“The combustion engine fuelled by the system can be started after three to five minutes, then biomass is fed at any time occasionally during operation without shutting down the reactor,” he said.
“By products (ash and char) can be withdrawn after shutting down the whole system. The prototype is designed to separate spent biomass automatically during operation and can operate for many hours and, if design tweaked can work for days.
“Refilling of biomass is done occasionally so that the fresh biomass in the reactor is available throughout operation.”
To the young innovator, this system is “infinitely beneficial” to the users and more environmentally friendly. Because biomass is not just cheap but free, Donga says this means that the very first noticeable benefit is that whatever production system this innovation is applied to, operates for free – at zero dollars per kilowatt.
“Secondly, the system reduces/eliminates dependence on production from costly and inconsistent power supply and liquid petroleum fuels from filling stations,” he said.
“Thirdly the system is carbon neutral when it comes to emissions, which means it is efficient and healthy. Further, this system is mobile and portable, which means one can take it for a remote operation whether there is power or not, even in the jungle.
“With this innovation you don’t use a drop of fuel, it’s mobile, zero carbon footprint to the atmosphere and most certainly vast swathes of lantana camara in the bush can be used for this.”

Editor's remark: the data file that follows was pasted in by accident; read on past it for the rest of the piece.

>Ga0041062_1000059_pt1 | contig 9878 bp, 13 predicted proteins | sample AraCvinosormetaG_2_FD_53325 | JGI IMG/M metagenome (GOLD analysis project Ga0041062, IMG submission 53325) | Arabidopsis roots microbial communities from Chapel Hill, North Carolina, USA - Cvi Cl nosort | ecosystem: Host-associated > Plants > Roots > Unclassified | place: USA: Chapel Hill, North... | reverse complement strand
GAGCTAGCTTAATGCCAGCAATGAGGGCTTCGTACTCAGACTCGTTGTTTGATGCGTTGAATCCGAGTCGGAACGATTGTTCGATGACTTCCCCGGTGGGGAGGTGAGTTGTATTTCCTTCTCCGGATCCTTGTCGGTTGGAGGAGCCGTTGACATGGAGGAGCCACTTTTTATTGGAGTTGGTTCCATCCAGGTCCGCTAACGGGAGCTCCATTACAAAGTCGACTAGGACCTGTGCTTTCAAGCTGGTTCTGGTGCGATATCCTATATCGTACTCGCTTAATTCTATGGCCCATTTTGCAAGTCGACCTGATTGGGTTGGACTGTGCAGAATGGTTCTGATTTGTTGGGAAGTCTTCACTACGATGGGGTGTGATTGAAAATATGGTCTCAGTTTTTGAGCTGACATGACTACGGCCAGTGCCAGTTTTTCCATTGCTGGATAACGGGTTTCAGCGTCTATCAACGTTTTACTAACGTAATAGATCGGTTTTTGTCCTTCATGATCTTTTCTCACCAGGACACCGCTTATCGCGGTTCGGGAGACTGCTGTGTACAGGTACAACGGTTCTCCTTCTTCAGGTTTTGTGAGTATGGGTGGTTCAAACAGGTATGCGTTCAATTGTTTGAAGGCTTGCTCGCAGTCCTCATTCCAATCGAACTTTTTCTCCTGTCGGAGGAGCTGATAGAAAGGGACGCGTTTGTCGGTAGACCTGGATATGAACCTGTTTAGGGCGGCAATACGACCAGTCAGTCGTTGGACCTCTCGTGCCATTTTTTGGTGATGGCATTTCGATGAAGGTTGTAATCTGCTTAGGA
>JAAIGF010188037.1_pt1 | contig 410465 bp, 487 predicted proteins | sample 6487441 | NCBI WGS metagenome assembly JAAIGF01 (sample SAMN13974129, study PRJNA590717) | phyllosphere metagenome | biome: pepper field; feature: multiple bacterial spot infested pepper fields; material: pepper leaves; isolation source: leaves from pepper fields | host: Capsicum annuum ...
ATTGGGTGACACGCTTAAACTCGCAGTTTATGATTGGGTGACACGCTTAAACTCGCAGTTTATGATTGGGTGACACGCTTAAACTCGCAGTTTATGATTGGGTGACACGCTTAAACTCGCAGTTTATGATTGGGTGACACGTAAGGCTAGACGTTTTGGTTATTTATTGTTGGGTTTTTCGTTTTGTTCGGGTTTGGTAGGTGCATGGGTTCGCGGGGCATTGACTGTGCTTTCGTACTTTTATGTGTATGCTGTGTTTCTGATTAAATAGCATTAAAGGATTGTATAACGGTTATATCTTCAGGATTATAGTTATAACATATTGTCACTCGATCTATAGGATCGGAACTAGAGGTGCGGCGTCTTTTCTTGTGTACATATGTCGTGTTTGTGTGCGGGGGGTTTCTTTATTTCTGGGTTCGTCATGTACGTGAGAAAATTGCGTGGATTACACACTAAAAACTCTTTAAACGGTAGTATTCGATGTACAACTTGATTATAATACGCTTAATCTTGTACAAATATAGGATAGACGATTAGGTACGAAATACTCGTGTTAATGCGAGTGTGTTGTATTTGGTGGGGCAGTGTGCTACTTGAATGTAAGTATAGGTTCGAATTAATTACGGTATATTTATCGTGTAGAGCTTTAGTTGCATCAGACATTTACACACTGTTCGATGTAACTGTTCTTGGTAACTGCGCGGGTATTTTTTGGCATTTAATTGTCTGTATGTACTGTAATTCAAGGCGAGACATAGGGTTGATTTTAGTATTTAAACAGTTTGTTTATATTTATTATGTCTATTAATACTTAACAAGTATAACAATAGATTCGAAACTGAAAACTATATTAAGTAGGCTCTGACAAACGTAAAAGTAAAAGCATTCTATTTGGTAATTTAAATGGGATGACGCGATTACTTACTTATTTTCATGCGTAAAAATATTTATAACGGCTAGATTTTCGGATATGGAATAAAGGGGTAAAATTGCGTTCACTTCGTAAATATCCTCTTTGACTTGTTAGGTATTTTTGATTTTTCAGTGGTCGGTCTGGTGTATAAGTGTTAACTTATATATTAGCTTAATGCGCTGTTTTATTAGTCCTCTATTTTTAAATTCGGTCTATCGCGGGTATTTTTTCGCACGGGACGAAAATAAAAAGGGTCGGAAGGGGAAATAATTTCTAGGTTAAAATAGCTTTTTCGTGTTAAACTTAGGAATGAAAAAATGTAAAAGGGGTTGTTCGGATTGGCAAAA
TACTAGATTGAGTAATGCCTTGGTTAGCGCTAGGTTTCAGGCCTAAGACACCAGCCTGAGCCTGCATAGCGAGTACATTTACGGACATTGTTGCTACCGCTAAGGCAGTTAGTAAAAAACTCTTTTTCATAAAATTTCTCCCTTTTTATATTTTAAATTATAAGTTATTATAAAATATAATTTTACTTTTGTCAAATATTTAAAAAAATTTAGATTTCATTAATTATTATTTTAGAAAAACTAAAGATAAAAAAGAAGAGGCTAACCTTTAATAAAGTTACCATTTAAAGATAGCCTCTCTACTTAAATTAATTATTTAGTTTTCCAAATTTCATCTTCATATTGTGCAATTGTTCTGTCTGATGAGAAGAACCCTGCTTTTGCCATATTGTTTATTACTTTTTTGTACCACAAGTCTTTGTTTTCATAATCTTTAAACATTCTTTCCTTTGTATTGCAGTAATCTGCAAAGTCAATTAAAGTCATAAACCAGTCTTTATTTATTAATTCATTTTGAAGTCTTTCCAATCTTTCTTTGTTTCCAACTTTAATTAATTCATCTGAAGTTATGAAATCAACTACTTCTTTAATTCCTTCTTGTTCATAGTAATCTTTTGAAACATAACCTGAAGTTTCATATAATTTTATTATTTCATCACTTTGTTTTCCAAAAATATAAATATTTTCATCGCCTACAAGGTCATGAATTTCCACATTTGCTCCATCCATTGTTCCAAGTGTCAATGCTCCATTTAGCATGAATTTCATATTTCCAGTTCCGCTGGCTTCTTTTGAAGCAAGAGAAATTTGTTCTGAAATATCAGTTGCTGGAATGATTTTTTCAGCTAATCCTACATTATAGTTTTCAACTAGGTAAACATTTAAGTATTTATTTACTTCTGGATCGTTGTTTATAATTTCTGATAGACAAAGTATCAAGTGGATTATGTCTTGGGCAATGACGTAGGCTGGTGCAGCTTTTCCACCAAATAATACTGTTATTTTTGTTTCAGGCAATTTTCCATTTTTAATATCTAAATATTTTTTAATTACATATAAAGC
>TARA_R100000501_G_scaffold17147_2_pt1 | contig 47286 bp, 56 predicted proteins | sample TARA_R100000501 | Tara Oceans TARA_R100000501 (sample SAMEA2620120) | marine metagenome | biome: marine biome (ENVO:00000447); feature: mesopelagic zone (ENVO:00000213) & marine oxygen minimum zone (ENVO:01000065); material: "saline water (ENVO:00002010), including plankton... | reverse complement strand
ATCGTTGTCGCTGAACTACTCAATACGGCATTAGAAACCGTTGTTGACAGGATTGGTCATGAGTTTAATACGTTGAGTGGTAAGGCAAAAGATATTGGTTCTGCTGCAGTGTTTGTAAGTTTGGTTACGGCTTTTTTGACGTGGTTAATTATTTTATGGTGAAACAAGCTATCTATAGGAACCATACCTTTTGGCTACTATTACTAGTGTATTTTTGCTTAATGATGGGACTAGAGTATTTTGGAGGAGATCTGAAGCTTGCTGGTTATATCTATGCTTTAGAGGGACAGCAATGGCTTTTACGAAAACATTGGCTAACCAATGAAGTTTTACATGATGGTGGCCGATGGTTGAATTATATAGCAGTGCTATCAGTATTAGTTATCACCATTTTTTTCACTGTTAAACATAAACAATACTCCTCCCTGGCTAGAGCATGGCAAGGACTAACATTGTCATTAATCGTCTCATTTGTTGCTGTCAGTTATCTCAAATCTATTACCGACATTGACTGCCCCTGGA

As the country thrives to transform the economy into an upper middle-income economy by 2030, Donga says developing sustainable and cost-effective energy sources is critical, and believes his innovation could add more value.
“Where pollution is a public enemy and many people struggle to pay for things like electricity bills and water bills, everyone wants profit. I saw that there are power supply gaps and high tariffs in Zimbabwe,” said Donga.
“This heightens demand for alternative energy as conventional petroleum fuels are inconsistent and costly. And yet the invasive plants like lantana camara and the biomass we produce as waste are being lost with tremendous amounts of energy.
“This needs to be harnessed somehow and I happened to think that lantana camara being a problem is being cut down just to be destroyed and this is not enough motivation.
“If it can be used as a fuel, I am sure everyone will be glad to cut it down and reap benefits at the same time. This prototype machine is the proof of the credibility of the concept,” said Donga.
He said that the process of establishing the plant also proves that Zimbabweans can develop domestic solutions with little import component, which will save the country from loss of forex resources.
Donga said he was ready to showcase his designs to innovative hubs at universities and assist entities that might be keen to tap into the benefits of the initiative.
The youth innovator grew up in Gwamayaya area under Chief Sikhobokhobo in Nkayi and did his primary education at Gwamayaya Primary School and proceeded to Hlangabeza High School for secondary education up 2014. – Chronicle